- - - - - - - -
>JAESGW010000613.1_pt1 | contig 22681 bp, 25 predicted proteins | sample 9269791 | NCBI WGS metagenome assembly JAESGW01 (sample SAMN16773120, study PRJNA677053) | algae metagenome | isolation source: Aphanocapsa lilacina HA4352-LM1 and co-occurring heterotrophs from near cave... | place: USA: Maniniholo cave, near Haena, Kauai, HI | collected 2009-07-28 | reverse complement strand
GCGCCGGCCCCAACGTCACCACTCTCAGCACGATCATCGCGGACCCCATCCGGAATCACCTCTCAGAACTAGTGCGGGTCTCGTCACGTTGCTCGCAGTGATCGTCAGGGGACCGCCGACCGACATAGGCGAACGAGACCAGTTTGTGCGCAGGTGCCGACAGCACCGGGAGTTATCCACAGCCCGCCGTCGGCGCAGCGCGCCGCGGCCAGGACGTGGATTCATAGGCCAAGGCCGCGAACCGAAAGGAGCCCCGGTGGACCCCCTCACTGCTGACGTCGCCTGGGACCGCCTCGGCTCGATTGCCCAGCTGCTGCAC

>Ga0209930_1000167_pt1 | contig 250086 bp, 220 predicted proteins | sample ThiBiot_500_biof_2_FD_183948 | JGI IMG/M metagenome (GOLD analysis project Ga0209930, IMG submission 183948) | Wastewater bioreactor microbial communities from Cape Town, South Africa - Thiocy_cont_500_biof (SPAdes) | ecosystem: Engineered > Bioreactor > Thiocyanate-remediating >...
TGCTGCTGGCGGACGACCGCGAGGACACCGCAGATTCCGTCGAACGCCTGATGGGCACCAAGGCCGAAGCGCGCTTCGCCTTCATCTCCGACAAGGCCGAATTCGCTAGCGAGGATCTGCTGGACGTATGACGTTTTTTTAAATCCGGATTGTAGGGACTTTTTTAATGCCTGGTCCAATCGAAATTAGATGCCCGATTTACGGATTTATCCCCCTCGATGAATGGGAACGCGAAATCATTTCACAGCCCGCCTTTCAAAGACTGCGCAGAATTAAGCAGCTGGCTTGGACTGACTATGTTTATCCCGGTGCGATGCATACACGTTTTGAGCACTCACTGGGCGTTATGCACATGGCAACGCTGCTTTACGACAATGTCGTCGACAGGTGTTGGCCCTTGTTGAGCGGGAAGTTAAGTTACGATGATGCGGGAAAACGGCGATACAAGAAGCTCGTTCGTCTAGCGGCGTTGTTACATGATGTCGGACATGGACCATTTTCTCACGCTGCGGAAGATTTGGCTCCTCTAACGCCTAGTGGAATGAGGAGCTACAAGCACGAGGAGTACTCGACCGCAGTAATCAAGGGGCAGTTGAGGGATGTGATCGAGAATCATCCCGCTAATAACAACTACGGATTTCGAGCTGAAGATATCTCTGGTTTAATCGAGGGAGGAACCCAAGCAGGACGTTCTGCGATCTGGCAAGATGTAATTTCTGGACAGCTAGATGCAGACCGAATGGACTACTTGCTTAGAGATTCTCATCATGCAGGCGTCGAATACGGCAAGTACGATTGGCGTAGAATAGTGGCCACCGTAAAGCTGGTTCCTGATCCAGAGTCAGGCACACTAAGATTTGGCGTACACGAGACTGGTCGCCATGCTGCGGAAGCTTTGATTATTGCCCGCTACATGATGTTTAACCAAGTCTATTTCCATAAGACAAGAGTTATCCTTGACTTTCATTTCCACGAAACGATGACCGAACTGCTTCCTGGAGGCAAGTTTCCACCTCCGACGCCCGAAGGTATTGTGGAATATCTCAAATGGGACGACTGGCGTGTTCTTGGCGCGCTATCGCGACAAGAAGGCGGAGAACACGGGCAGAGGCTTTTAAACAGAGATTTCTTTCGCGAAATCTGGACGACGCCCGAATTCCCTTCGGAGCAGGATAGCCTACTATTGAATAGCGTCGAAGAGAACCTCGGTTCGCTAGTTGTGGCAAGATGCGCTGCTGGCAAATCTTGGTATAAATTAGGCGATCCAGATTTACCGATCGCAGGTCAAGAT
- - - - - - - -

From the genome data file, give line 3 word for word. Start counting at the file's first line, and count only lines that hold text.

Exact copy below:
>Ga0209930_1000167_pt1 | contig 250086 bp, 220 predicted proteins | sample ThiBiot_500_biof_2_FD_183948 | JGI IMG/M metagenome (GOLD analysis project Ga0209930, IMG submission 183948) | Wastewater bioreactor microbial communities from Cape Town, South Africa - Thiocy_cont_500_biof (SPAdes) | ecosystem: Engineered > Bioreactor > Thiocyanate-remediating >...